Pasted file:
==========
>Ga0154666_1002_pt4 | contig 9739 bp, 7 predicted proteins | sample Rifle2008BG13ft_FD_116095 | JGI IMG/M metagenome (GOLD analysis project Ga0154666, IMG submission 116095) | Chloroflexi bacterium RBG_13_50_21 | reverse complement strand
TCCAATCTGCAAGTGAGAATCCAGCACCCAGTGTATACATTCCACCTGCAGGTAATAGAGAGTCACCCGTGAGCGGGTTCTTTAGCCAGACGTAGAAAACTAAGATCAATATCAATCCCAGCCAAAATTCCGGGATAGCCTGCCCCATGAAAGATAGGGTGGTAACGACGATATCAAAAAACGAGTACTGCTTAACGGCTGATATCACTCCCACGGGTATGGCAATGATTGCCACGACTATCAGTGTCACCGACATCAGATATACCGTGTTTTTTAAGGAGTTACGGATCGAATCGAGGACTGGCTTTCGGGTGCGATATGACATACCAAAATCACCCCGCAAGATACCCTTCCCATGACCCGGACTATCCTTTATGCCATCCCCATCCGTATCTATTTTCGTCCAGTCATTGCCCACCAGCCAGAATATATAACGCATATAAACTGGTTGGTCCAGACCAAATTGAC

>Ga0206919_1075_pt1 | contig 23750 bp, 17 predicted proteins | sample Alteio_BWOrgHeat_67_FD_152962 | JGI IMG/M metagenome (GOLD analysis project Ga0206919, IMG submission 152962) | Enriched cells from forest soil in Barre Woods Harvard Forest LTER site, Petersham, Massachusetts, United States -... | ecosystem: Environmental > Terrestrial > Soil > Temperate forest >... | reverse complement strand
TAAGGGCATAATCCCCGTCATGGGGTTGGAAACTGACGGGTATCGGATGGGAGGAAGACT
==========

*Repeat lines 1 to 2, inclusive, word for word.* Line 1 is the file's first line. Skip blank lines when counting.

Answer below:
>Ga0154666_1002_pt4 | contig 9739 bp, 7 predicted proteins | sample Rifle2008BG13ft_FD_116095 | JGI IMG/M metagenome (GOLD analysis project Ga0154666, IMG submission 116095) | Chloroflexi bacterium RBG_13_50_21 | reverse complement strand
TCCAATCTGCAAGTGAGAATCCAGCACCCAGTGTATACATTCCACCTGCAGGTAATAGAGAGTCACCCGTGAGCGGGTTCTTTAGCCAGACGTAGAAAACTAAGATCAATATCAATCCCAGCCAAAATTCCGGGATAGCCTGCCCCATGAAAGATAGGGTGGTAACGACGATATCAAAAAACGAGTACTGCTTAACGGCTGATATCACTCCCACGGGTATGGCAATGATTGCCACGACTATCAGTGTCACCGACATCAGATATACCGTGTTTTTTAAGGAGTTACGGATCGAATCGAGGACTGGCTTTCGGGTGCGATATGACATACCAAAATCACCCCGCAAGATACCCTTCCCATGACCCGGACTATCCTTTATGCCATCCCCATCCGTATCTATTTTCGTCCAGTCATTGCCCACCAGCCAGAATATATAACGCATATAAACTGGTTGGTCCAGACCAAATTGAC